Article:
Conflict between humans is as old as history itself. Schoolyard fights, workplace bullying, even war between nations have been the result of people not trying to understand another’s point of view. Mediation is a better way. It simply means that when two parties cannot agree, an impartial third party helps them determine how to move forward respectfully and peacefully.

When to mediate?

When should you call in a third party, a mediator, to help reach an agreement? Don’t be too quick to take this step. If the “conflict” is just a difference of opinion, it could be an opportunity to debate and learn from someone else’s perspectives. Mature people should be able to disagree respectfully, but still collaborate. Mediation will seem like an escalation and produce tension where there was none before.

If tension already exists, discern whether some complaints arise out of petty, immature behaviour. Maybe the antagonists just need to grow up and get on with work.

If the grievance is because of someone’s not following company policy or trying to evade standard work practices, that’s a disciplinary matter, not a call for mediation.

A mediator can be helpful when matters have no black and white, right or wrong. Rather, each party has a viewpoint that the other cannot or will not see. When long-standing disagreements at work are allowed to fester, a toxic workplace can result. The last thing you want is to have team members taking sides, no longer focused on the job at hand but on internal politics. Productivity and morale will take a hit.

Some types of personal conflict, such as bullying, harassment, discrimination, and gossiping are particularly damaging to the workplace. When such unacceptable behaviour is ignored, it can eventually lead to increased costs and legal issues for your organisation. Sooner or later it will affect your staff retention rate. All of this will badly affect your bottom line.

Why tackle the problem urgently?

The Australian Mediation Association provides this frightening list of reasons to act now:

  • It is estimated that over 65% of performance problems result from strained relationships between employees as opposed to deficits in skill or motivation.
  • A recent study of practising managers showed that 42% of their time is spent reaching agreements with others when conflicts occur.
  • Up to 30% of a typical manager’s time is spent dealing with conflict.
  • Exit interviews, which ascertain reasons for termination, reveal that chronic unresolved conflict is a decisive factor in at least 50% of all such departures.
  • Studies have found that the cost of losing an employee is 70% to 200% of the employee’s annual salary.
  • Studies reveal a direct correlation between the prevalence of employee conflict and the amount of damage and theft of inventory and equipment.
  • Absenteeism has been shown to correlate with job stress, especially the stress associated with anger toward co-workers.
  • 20 years of research and 60,000 exit interviews show that 80% of turnover is related to unsatisfactory relationships with the boss.

Early action through mediation can head off many of these unhappy results.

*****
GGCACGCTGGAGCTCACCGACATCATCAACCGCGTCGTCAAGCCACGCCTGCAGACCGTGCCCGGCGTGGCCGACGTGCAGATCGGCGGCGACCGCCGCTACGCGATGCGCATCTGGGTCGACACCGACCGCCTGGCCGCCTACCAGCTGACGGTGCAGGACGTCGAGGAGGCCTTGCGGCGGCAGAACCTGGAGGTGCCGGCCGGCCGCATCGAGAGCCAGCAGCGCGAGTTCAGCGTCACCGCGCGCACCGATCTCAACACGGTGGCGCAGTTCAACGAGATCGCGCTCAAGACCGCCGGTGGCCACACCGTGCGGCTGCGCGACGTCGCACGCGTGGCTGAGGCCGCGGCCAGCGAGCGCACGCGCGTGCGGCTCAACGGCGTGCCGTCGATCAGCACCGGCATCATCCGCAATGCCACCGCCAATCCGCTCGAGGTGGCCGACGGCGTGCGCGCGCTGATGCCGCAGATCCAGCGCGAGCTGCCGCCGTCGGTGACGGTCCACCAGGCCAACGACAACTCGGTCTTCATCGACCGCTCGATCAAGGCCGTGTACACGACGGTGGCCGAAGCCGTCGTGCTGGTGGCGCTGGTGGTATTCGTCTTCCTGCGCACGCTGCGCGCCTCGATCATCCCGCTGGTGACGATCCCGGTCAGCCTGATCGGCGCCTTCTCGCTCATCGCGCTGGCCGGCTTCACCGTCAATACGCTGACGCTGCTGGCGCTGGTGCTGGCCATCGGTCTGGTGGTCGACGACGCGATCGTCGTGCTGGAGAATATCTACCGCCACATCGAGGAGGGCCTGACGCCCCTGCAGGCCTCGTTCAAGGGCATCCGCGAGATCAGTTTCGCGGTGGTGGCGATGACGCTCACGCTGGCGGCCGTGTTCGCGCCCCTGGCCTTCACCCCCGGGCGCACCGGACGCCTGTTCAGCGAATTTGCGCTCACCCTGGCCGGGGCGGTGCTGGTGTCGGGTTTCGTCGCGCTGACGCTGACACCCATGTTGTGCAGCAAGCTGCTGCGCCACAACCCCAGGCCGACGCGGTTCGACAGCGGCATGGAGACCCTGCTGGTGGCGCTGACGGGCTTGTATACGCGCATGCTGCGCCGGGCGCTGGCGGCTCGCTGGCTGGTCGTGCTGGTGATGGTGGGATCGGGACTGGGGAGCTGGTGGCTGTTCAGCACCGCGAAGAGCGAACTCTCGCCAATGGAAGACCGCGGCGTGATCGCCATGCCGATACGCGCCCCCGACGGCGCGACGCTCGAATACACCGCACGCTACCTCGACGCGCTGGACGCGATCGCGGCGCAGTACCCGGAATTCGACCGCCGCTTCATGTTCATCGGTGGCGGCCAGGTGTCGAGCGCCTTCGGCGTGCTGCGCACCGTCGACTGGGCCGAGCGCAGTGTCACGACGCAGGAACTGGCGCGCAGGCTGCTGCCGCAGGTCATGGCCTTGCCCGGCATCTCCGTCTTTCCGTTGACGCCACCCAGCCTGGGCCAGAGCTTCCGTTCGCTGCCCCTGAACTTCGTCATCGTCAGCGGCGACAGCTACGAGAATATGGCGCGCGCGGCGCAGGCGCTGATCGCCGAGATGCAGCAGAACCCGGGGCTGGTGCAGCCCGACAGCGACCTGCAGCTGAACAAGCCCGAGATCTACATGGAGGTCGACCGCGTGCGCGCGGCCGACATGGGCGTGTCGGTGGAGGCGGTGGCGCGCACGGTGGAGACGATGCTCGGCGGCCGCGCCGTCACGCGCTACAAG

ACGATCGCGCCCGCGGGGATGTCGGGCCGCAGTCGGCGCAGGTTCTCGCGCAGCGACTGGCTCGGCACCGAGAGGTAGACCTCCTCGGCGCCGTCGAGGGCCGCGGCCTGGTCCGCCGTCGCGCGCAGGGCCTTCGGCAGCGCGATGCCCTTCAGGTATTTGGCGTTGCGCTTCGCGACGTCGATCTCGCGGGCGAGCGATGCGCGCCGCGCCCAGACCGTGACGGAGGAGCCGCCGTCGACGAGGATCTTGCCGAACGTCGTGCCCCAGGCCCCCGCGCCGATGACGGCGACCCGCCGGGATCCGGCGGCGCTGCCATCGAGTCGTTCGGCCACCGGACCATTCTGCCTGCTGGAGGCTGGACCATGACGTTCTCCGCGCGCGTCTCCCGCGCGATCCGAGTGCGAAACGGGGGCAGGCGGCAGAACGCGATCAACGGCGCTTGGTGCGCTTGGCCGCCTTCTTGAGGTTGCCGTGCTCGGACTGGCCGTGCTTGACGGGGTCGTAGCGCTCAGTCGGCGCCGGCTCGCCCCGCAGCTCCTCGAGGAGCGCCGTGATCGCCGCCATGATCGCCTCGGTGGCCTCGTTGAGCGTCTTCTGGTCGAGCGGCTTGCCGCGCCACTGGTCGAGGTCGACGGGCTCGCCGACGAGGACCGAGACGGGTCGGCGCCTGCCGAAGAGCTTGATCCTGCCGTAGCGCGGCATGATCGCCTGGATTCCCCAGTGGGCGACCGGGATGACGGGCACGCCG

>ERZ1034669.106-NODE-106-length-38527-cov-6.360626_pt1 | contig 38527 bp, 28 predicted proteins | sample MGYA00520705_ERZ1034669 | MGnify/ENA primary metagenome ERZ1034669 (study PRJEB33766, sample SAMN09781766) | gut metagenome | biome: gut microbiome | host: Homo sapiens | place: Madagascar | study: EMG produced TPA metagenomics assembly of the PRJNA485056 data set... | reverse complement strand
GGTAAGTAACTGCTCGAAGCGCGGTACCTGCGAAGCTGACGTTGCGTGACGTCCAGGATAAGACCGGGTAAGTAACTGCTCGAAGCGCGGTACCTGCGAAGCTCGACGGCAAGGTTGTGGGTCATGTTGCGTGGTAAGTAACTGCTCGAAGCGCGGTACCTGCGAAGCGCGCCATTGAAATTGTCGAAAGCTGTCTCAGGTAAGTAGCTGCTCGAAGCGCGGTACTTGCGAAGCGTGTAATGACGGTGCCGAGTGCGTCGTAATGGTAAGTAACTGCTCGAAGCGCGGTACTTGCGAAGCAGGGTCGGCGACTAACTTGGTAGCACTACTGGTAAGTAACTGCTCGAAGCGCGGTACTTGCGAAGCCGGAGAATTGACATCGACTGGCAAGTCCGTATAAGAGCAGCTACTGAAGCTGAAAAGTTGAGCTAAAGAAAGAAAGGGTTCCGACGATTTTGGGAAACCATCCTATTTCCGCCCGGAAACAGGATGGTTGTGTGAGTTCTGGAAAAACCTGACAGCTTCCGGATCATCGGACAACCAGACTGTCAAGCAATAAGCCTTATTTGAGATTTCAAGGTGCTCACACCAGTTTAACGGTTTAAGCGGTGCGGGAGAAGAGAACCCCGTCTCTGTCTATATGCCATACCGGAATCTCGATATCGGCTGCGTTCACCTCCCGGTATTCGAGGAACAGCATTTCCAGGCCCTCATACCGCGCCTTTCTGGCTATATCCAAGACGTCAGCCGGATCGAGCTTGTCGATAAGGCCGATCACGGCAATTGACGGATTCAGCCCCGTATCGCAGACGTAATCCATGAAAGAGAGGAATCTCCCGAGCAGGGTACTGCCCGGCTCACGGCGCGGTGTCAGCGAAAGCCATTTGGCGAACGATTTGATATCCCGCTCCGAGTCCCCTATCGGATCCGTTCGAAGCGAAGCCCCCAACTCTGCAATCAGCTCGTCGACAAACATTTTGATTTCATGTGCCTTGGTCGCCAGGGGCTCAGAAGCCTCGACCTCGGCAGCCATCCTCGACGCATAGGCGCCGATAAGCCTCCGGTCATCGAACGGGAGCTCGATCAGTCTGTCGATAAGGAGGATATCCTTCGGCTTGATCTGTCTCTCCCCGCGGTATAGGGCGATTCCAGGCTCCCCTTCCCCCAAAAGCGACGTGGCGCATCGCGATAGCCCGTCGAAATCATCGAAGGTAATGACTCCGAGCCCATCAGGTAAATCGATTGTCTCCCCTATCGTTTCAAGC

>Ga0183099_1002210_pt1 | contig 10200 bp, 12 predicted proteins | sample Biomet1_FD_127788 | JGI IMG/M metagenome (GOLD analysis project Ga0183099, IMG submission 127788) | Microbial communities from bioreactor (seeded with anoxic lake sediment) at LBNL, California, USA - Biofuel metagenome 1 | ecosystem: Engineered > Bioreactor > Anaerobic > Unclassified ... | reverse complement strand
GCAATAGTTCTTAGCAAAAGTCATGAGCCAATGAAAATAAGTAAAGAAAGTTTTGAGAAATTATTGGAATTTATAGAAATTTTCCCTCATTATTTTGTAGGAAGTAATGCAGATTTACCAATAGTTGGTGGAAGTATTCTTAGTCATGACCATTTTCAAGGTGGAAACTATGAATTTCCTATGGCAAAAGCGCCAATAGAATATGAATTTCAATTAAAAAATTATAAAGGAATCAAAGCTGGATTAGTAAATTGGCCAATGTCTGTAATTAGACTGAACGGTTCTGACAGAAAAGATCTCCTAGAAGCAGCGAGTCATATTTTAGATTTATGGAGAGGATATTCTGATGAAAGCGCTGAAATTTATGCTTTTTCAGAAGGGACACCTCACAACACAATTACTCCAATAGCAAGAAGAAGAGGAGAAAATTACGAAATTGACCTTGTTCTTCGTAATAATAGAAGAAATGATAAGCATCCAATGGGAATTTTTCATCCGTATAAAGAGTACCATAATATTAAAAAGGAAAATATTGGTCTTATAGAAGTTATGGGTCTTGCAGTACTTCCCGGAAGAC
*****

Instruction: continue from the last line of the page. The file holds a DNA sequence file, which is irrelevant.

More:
How can mediation help?

Worklogic lists these benefits to mediation in the workplace:

  • Tackle the molehill before it becomes a mountain
  • Reduce the likelihood that employees will make external or legal complaints
  • Assist your employees to be responsible for their own behaviour and their working relationships
  • Improve team effectiveness, morale and productivity, and encourage mutual respect
  • Demonstrate to employees and stakeholders that concerns are taken seriously.

Canadian conflict management company Agree also points out that mediated agreements often give fast, creative, and mutually satisfactory resolutions. Acting quickly when a dispute arises will give a much greater chance of optimal resolution because:

  • the parties' differences have not had a chance to fester
  • the situation is generally more fluid
  • the parties have more resolution options available to them.

Mediated agreements usually work better and last longer than resolutions imposed by a legal authority because everyone involved has a stake and buys into them. The mediation process fosters mutual respect through improved communication. Frayed working relationships can be restored, even when one or both parties start off hurt and angry.


Many disputes arise out of poor communication, where each party fails to understand or consider the needs of the other. The task of apportioning blame blinds everyone to the possibility that both may have a legitimate point of view.

The mediator’s task is to help both parties to understand their own and the other’s view of the situation. The mediator will encourage both to ask: What do they think will work as a practical matter? What do they think will be fair? What do they think will best honour and promote a good working relationship?

As the parties get to understand each other better, their ability to work together toward resolution —and after resolution—increases.

Did you know that Karstens provides comfortable and private mediation rooms at locations throughout Australia and New Zealand? Click here to learn more.


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